Both are without a doubt two excellent ways to make sure there is never a dull moment at Rock in Rio 2011.
The interactive technologies-based theme park, ‘Parque Família Blue’ is back for a second year, but this time in Porto, northern Portugal’s largest city. The theme park, conceived by YDreams for Gas Natural Fenosa, one of Europe’s principal energy companies, was implemented for the first time in April 2010 at the Dolce Vita Tejo Shopping Center on the outskirts of Lisbon.
‘Parque Familia Blue’ is made up of a numerous interactive technologies that engage children through a series of games and activities designed to foster environmental awareness and teach energy efficiency.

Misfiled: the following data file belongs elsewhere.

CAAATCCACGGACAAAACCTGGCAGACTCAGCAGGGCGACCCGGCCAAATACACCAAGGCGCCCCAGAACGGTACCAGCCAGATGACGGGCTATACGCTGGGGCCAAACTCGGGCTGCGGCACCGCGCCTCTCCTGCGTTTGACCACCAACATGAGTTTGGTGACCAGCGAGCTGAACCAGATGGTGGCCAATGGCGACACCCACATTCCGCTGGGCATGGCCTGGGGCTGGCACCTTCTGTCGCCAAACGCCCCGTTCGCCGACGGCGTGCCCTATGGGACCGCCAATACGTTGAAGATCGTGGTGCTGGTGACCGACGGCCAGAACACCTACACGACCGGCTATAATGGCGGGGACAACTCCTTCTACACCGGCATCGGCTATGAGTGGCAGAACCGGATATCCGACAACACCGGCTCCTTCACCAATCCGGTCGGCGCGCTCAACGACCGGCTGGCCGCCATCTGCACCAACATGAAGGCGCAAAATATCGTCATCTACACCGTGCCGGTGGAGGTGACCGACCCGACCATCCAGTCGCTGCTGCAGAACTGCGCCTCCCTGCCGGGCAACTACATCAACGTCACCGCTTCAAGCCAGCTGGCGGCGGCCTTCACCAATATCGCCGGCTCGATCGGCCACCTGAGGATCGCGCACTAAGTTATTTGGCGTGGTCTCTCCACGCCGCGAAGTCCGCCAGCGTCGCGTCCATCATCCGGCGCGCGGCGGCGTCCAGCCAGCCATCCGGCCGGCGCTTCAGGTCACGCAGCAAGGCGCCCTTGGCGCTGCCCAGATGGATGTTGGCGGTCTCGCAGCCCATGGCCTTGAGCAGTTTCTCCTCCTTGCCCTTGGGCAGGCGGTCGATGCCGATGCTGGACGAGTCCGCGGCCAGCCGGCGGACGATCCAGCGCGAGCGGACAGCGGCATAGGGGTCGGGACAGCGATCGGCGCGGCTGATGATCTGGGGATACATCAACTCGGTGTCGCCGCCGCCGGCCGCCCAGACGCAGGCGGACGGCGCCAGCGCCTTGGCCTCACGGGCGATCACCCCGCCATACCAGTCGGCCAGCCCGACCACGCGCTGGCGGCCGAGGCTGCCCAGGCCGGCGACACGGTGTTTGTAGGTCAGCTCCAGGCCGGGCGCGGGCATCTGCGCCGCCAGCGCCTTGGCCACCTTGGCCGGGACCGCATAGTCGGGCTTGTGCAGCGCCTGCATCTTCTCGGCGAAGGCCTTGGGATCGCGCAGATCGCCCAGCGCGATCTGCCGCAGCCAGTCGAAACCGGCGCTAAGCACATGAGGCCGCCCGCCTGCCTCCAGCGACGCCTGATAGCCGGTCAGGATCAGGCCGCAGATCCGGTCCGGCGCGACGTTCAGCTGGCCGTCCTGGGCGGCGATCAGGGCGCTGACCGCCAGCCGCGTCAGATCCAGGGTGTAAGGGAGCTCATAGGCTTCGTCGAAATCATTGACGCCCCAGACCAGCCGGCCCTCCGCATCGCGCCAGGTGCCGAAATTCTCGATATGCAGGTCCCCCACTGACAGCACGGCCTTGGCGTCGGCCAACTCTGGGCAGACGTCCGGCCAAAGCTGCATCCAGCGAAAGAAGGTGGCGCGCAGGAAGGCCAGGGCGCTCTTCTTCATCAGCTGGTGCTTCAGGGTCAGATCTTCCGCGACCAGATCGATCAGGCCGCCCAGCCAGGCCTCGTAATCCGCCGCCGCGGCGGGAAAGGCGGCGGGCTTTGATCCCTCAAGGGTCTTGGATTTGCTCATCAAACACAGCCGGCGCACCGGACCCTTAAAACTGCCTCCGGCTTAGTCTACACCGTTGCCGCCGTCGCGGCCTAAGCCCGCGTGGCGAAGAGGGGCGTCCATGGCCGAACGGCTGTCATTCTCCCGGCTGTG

Gas Natural Fenosa was extremely pleased with the results from last year’s event and decided to bring the theme park to Porto in 2011. In addition, after Porto ‘Parque Família Blue’ heads for Coruña in Northern Spain until May 1st, and then to Barcelona in October.
‘Parque Família Blue’ is up and running at Dolce Vita Porto’s Urban Plaza and is open to the public daily from March 17th to April 5th from 10h00 to 19h00. The park also welcomes and schedules daily school trips from all over Portugal.
YDreams’ mark can be felt at the 26th edition of São Paulo’s International Auto Show underway from October 27th to November 7th at the Anhembi Exhibition pavilion. Car lovers of all ages who flock to the event are privy to interactive technologies that make exploring the cars on display only half the fun.